North Carolinians Mostly Ambivalent Toward SHARK Threat

| Tom Jensen

North Carolinians just don’t know what to make of sharks these days. 62% of voters in the state have no opinion about them one way or the other. Among those who do have one, 15% see them favorably to 22% who have an unfavorable opinion.

The good news for the North Carolina tourism industry in the wake of the recent shark attacks is that not too many beach goers are planning to curb their travel this year. Among the 40% of voters in the state who say they usually go to the beach every summer, 82% say the attacks have no impact on their plans this year compared to only 15% who say they’re less likely to go to the beach because of them. Democrats (20%) are a lot more likely to be scared of the sharks than Republicans (9%) are.

On to more serious matters:

-In the wake of last month’s shooting in Charleston North Carolinians strongly support universal background checks on gun purchases, and oppose the flying of the Confederate flag over government buildings. 86% of voters support background checks to only 10% who are opposed. That includes 90% of Democrats, 85% of Republicans, and 79% of independents. 

Opinion about the flag is more evenly divided- 38% of voters support continuing to fly it compared to 48% who are opposed. This is an issue where Republicans are well out of line with the overall population- 58% of them are in favor of it to 25% who are opposed. Meanwhile Democrats (22/68) are strongly against it and independents (37/47) pretty much mirror the overall numbers.

-Several key Republicans suggested in the wake of the Supreme Court’s decisions on Obamacare and gay marriage last month that states should just ignore the decisions they didn’t agree with. We find that GOP voters in North Carolina narrowly agree with that sentiment- 40% say states should do that to 38% who think they should comply even when they don’t agree. Overall though only 26% of voters in the state hold that view to 54% who disagree. And on the issue of just getting rid of the Supreme Court, as Bobby Jindal suggested, even Republicans (34/46) are opposed with the population as a whole against it 21/61.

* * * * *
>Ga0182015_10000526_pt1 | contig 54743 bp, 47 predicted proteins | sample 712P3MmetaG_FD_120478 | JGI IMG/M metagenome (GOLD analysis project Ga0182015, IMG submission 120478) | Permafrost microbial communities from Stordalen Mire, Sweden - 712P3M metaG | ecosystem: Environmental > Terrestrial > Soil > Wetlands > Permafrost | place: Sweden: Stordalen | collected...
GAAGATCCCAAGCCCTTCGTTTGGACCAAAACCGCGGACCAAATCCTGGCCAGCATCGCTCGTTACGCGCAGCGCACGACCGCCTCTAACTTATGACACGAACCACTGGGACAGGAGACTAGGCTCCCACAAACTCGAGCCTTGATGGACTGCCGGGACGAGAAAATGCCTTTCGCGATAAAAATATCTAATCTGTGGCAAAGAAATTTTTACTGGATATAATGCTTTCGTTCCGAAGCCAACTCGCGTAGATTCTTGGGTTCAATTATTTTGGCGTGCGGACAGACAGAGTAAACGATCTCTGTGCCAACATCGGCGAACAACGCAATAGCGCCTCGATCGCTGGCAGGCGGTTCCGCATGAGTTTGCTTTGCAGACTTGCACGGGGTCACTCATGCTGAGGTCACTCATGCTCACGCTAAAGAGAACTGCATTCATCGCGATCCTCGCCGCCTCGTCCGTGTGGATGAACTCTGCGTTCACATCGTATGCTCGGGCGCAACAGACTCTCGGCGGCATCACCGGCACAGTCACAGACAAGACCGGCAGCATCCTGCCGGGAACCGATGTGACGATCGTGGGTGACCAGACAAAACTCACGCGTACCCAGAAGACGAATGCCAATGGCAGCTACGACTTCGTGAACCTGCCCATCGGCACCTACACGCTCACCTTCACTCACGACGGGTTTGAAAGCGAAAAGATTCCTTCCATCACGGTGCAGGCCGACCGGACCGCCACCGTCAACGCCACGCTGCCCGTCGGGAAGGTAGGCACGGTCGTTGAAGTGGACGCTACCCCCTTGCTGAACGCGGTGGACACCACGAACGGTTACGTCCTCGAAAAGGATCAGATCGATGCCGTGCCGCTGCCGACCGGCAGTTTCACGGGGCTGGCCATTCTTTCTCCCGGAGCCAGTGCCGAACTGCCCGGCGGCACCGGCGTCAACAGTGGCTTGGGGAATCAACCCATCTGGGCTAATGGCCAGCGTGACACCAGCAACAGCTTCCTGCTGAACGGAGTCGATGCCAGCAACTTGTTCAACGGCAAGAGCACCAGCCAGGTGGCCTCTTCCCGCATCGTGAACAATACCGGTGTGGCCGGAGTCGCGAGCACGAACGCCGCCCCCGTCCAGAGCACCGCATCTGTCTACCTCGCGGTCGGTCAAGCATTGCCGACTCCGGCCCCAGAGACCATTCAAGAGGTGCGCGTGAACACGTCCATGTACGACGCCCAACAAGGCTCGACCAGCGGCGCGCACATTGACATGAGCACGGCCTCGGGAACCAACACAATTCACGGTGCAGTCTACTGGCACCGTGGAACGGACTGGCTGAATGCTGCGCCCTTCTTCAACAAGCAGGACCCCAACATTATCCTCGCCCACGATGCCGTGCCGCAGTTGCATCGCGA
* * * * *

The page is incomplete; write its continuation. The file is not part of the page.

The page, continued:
-One Supreme Court decision from last month that North Carolinians are definitely in step with is the one to allow nonpartisan redistricting. 55% of voters in the state say they support drawing district lines in a nonpartisan fashion compared to only 10% who are opposed. That concept gets majority support from independents (56/7), Democrats (56/11), and Republicans (53/9) alike.

-The General Assembly continues to be very unpopular with only 20% of voters approving of the jobs it’s doing to 58% who disapprove. Neither party is popular but the Democrats (34/52) in the legislature are slightly less unpopular than the Republicans (33/53) are. Democrats have a 46/42 lead on the generic ballot- typical of the stronger performances they tend to post while the legislature is in session- but it’s worth noting that’s a lot better for the GOP than the 51/42 deficit they had at this time during the long session in 2013.

-Finally Thom Tillis continues to be unpopular with only 32% of voters approving of the job he’s doing to 36% who disapprove.

Full results here

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